How important do you think it is that there is the inclusion and enfranchisement of younger voters for the first time during this upcoming election? (16 & 17 year olds can vote in the Welsh Senedd elections for the first time.)
Cian: “I think it’s absolutely crucial and really brilliant that 16 and 17 year olds can get involved. Perhaps even slightly jealous, I’d loved to have been able to vote at 16.” he says with a smile.
“16 and 17 year olds being excluded from decisions that affect their whole lives, such as the Brexit referendum, is extremely problematic. I’m really glad to see that they have now been included in the voting and decision making process for the Welsh parliamentary elections.
“Even within my own constituency I think it’s a really big issue. Recently a lot of young services have been massively slashed by Plaid Cymru’s council. We have seen all youth centres shut down over the last two years. I think this has caused massive issues for young people in the area of Dwyfor Meirionnydd and beyond.
“On top of all the massive issues that a lot of young people face already, I don’t think it is a coincidence that so many young people leave the area becasue it is a difficult place to grow up. I think as a young candidate I really want to speak to the young people of Dwyfor Meirionnydd, highlight these issues and demonstrate that I think I have the idea and vision on how we can address these issues, and make Dwyfor Meirionnydd a good place for young people to live in comfortably with decent employment, with actual decision making powers over local decisions that are made, so they don’t feel as alienated as a lot of us do.”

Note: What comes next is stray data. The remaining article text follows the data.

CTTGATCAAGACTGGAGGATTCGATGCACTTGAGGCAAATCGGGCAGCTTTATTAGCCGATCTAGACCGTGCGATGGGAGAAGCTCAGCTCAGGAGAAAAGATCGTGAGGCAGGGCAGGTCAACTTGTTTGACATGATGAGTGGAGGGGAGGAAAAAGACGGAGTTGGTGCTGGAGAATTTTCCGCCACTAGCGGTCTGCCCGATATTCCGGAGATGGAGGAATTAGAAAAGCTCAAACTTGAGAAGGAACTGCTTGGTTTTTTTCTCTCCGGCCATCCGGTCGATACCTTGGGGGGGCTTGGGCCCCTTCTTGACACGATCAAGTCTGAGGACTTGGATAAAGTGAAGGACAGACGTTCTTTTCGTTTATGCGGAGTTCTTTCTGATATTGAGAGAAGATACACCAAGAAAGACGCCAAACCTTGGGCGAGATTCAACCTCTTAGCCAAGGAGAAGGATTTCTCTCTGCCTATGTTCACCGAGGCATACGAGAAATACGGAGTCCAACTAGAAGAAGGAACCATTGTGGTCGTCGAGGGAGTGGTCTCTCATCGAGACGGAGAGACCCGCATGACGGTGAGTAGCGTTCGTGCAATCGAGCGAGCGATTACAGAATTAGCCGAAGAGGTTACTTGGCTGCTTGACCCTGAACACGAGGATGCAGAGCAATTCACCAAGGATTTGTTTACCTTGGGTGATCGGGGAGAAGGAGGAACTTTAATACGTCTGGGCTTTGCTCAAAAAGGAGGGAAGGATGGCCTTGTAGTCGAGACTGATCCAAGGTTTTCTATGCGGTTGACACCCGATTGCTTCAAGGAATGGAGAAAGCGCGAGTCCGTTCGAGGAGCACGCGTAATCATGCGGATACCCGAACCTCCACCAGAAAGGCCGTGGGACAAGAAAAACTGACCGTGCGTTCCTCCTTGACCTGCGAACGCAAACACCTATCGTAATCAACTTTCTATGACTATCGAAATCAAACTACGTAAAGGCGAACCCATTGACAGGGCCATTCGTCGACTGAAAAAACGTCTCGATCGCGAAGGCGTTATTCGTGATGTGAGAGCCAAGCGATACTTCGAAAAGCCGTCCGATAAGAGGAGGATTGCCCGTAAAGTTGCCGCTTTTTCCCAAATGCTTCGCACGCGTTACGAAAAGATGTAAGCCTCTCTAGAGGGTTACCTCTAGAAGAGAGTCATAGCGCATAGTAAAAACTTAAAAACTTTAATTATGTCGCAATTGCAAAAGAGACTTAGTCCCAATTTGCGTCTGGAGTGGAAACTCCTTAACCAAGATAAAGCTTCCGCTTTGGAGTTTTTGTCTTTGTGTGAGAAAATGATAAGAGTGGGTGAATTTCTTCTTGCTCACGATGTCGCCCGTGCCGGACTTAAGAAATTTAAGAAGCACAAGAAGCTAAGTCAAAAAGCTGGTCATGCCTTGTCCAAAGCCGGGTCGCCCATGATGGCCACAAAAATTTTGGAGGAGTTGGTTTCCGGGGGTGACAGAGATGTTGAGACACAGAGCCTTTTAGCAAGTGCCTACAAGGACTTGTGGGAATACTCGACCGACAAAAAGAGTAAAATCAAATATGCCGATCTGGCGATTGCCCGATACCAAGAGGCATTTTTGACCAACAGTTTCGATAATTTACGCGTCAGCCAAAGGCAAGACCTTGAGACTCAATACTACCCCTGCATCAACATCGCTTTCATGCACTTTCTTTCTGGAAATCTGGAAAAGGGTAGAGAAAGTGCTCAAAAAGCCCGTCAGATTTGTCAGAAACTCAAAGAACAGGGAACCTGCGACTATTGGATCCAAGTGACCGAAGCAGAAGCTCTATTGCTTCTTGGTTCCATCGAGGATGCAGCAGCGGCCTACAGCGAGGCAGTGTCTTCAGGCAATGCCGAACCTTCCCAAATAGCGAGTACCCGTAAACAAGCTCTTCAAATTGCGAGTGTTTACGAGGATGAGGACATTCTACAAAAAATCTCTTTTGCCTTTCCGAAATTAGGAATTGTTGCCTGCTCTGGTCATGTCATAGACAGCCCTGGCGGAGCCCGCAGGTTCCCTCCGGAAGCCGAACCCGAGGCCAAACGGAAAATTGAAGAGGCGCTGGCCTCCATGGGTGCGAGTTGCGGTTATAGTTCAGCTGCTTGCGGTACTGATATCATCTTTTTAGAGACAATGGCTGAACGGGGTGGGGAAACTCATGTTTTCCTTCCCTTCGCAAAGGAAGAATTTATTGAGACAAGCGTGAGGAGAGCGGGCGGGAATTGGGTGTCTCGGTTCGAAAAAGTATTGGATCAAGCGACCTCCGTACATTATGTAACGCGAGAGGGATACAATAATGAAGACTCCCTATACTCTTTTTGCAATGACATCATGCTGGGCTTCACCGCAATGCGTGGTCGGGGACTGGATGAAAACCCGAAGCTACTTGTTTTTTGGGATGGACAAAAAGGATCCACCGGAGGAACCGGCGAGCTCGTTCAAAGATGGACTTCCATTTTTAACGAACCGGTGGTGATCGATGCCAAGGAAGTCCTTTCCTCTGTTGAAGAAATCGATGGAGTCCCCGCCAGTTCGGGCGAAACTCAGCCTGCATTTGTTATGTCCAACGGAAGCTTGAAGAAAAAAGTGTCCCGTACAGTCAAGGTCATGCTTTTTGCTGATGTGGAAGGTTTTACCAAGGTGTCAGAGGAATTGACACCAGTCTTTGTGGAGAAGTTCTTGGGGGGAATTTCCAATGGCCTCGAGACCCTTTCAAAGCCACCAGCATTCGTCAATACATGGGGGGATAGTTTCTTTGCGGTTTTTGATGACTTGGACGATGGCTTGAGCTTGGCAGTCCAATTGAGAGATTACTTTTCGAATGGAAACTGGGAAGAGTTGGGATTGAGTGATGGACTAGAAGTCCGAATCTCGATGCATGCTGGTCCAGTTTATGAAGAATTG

What are the biggest areas and issues facing your constituency?
Cian: “The two massive problems that are plaguing Dwyfor Meirionnydd are the same issues the area has faced for a long time. Low wages- the average hourly wage in the county, Gwynedd, is £1 less than the Welsh national average- and housing. The housing is totally unaffordable for the local population who is stuck on these low wages, which is being inflated and exacerbated by the second-home ownership within the area.
“For example 40% of all houses sold in the last year were sold as second homes, which obviously then drives the tourism industry, which drives exploitative practices and low wages into even more of a reality for constituents. It’s a self fulfilling cycle.